Anyone with a smartphone and a bar code app can scan any Department of Veterans Affairs identification card issued since 2004 and the cardholder’s Social Security number immediately pops up on the screen. The Department of Veterans Affairs published warnings about the veterans information cards (VICs) on their website in 2011 and again in July, 2013. The alert states, “Some barcode readers, including those available as applications on cell phones, can scan the bar code on the front of the card, and reveal the veteran’s social security number.” VA has begun to work on a new type of card, which will not contain a Social Security number. Meanwhile, veterans should treat their current ID cards as just a careful as they do their Social Security card to prevent identity theft. Frank Vollmer has listed a YouTube video link from a special Florida TV investigator; please click the link below if you want to view it.
Click here for more details and schedules (865) 545-4592, Ext. 4259
Mental Health Specialty Therapy Services
1. Skill-Buidling Classes
2. Brief Individual Counseling
3. Family and Couples Counseling
4. Peer Support Services
Other VA Treatment Programs
1. Legacy Peer Support Group (LPG)
3.Tele-Mental Health Counseling
4. Pain Education Class
5. Substance Abuse Tele-Mental Health Classes
6. Residential Intensive PTSD Programs
7. Mental Health Intensive Case Management
1. Aggression Management
2. Relaxation and Mindfulness
3. Posttraumatic Stress Group
4. Support and Family Education (SAFE)
Peer Support Group
1.Veterans of the Sand
2. Targerting Strengths, Debunking Myths
3. WRAP (Wellness Recovery Action Plan) Group
4. LGBT and Allies Veterans Group/Peer Support
From a Uniformed Services University of the Health Sciences News Release. BETHESDA, Md., Sept. 23, 2013 – The Center for the Study of Traumatic Stress at the Uniformed Services University of the Health Sciences here has just published a new book titled, “Disaster, Disease and Distress: Resources to Promote Psychological Health and Resilience in Military and Civilian Communities.”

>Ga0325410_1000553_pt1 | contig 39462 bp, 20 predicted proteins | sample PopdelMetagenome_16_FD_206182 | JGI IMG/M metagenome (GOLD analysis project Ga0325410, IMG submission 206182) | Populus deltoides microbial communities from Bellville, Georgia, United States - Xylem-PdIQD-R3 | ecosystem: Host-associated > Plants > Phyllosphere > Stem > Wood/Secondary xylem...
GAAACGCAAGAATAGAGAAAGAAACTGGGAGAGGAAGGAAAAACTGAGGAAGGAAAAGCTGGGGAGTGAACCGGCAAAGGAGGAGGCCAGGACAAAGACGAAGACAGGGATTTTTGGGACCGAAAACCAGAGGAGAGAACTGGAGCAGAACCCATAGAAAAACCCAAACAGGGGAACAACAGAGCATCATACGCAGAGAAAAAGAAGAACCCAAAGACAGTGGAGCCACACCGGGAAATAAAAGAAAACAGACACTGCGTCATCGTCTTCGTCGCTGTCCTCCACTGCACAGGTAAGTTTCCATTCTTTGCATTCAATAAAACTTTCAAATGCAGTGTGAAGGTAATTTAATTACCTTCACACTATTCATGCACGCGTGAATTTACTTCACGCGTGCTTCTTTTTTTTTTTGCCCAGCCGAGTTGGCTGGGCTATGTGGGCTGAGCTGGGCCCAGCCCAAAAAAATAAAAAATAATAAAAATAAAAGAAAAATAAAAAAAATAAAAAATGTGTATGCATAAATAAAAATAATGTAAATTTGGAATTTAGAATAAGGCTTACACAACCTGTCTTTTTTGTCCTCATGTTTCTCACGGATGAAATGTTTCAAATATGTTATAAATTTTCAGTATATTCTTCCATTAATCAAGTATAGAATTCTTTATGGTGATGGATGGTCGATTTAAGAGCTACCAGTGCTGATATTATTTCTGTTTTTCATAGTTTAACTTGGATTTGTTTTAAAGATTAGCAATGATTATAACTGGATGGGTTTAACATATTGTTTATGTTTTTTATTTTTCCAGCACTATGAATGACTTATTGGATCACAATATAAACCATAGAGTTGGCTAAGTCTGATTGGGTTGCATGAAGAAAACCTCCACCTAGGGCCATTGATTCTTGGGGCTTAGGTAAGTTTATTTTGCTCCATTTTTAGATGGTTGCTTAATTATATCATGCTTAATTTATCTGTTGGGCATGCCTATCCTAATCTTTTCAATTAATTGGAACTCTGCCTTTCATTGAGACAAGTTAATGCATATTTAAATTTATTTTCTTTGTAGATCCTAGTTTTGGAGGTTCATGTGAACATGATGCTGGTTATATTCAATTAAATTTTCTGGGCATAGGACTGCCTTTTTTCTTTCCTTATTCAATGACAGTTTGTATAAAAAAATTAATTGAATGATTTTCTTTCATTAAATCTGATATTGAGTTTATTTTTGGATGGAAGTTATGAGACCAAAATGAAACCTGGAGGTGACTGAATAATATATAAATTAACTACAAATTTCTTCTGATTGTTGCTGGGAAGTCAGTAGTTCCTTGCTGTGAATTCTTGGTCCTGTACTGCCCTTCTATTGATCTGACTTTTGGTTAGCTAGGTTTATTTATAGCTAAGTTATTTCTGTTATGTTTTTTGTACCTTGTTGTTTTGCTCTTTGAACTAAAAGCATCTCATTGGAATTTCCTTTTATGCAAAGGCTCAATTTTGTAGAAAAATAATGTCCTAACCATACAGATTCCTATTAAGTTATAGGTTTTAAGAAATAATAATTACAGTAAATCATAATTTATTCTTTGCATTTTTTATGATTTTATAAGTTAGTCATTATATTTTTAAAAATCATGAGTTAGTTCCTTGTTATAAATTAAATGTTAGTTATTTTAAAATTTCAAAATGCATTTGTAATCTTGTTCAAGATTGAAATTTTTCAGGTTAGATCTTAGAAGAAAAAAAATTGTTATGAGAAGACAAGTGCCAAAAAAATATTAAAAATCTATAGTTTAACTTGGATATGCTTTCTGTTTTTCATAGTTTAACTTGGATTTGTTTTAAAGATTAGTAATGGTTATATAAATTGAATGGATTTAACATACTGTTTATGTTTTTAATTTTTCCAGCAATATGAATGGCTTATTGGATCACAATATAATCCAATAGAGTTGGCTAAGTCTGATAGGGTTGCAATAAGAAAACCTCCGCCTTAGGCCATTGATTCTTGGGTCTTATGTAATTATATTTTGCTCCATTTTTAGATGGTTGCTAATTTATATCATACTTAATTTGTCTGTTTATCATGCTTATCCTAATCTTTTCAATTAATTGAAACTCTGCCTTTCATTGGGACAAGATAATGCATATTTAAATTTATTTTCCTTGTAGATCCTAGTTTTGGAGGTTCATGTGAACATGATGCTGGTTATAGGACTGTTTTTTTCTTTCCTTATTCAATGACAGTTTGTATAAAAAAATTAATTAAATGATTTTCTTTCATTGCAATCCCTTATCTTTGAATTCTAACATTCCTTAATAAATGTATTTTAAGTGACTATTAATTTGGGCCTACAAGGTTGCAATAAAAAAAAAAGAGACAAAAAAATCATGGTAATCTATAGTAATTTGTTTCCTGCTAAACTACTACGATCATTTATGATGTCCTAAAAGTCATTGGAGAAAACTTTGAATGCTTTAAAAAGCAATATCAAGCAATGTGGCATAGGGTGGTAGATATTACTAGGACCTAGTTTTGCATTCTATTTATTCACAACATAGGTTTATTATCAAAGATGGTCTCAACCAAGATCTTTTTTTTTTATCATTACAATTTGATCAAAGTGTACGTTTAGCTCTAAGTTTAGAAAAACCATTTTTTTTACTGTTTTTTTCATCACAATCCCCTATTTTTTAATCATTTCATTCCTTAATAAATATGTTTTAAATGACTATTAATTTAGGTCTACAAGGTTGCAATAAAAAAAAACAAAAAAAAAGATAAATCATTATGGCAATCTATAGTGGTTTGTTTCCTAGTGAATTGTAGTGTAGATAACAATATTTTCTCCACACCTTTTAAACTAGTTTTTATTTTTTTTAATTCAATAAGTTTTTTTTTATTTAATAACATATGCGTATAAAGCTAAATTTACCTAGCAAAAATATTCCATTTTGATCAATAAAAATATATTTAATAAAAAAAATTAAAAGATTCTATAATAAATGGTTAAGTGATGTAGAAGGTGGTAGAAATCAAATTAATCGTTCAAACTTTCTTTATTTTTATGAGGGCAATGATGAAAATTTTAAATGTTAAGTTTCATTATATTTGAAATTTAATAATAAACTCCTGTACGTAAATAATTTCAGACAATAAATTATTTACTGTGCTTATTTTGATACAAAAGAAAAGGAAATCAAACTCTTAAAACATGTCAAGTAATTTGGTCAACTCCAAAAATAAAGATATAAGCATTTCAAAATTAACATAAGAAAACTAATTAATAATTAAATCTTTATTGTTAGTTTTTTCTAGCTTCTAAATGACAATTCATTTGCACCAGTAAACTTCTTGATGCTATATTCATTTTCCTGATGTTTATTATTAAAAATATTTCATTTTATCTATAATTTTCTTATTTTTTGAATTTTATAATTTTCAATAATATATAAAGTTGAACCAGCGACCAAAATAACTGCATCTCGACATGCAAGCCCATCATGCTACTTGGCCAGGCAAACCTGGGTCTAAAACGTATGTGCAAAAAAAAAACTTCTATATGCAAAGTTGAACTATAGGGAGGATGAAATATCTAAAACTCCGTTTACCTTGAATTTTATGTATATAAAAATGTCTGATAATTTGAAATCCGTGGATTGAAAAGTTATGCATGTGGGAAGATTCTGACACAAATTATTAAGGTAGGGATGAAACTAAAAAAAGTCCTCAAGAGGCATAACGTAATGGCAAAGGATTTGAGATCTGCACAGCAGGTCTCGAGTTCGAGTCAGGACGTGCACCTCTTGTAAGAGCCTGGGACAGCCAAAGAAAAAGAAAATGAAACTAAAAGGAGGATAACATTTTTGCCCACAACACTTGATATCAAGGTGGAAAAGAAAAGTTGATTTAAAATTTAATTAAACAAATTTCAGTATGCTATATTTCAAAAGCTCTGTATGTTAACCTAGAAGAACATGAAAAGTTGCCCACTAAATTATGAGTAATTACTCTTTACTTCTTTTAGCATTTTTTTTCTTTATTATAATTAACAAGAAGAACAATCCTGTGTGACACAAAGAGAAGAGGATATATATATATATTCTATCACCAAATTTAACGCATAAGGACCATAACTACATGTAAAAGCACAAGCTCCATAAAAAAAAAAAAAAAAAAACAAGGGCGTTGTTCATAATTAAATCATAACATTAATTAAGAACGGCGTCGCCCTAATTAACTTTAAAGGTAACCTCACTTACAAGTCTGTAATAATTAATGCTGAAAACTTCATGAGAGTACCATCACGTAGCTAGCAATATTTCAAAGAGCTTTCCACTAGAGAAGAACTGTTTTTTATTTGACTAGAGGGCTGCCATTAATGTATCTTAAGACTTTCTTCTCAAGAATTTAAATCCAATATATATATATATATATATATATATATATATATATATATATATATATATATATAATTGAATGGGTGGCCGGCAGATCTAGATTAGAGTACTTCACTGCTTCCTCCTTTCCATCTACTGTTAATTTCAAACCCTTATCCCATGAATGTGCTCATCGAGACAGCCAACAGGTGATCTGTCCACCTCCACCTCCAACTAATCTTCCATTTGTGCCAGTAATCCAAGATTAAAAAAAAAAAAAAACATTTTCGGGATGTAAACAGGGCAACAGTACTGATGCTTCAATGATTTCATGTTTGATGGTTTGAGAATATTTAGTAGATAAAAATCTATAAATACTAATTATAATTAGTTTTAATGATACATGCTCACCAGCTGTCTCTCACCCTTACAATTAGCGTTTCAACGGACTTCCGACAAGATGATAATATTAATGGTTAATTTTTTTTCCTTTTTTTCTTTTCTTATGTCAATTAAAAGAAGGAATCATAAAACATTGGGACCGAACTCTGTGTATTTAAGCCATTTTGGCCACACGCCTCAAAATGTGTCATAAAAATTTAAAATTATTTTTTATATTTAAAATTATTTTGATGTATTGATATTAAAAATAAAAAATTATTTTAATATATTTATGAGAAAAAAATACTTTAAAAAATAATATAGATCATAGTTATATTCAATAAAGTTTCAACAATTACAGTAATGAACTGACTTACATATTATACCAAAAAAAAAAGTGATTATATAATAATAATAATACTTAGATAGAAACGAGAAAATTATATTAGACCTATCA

Available for free download on the center’s website, the book is a compilation of fact sheets and educational resources developed over a 10-year period that address important health and mental health issues of service members and their families impacted by deployments to Iraq and Afghanistan, officials said.
The resources are geared toward civilian communities around the globe affected by natural and human-made disasters, such as hurricanes, earthquakes and incidents of community violence, officials added.
Experts in the fields of military and disaster psychiatry developed the fact sheets, many in the immediate aftermath of specific incidents, officials said, and many address health and mental health issues related to the risks of suicide.
The book features four sections:
Caring for our Nation’s Soldiers, Sailors, Airmen and Marines: The Role of Medical and Social Service Providers, Military Family Health, Disaster Preparedness and Response and Special Populations.
Dr. Robert J. Ursano, director of the Center for the Study of Traumatic Stress, said officials hope the book will have enduring value.
“Because many of the signature wounds of war — visible and invisible — persist and will affect individuals and families over time, and because natural disasters and public health threats endure, we believe these fact sheets will be useful and valuable to many audiences in the public and private sector for many years to come,” he said.
At sometime in your life,you may need emergency care.This document explains what VA might be able to do for you.When it is not possible for you to go to a VA Medical Center,you should go to the nearest hospital that has an emergency room.If you are in an ambulance,the paramedics will usually take you to the closest emergency room.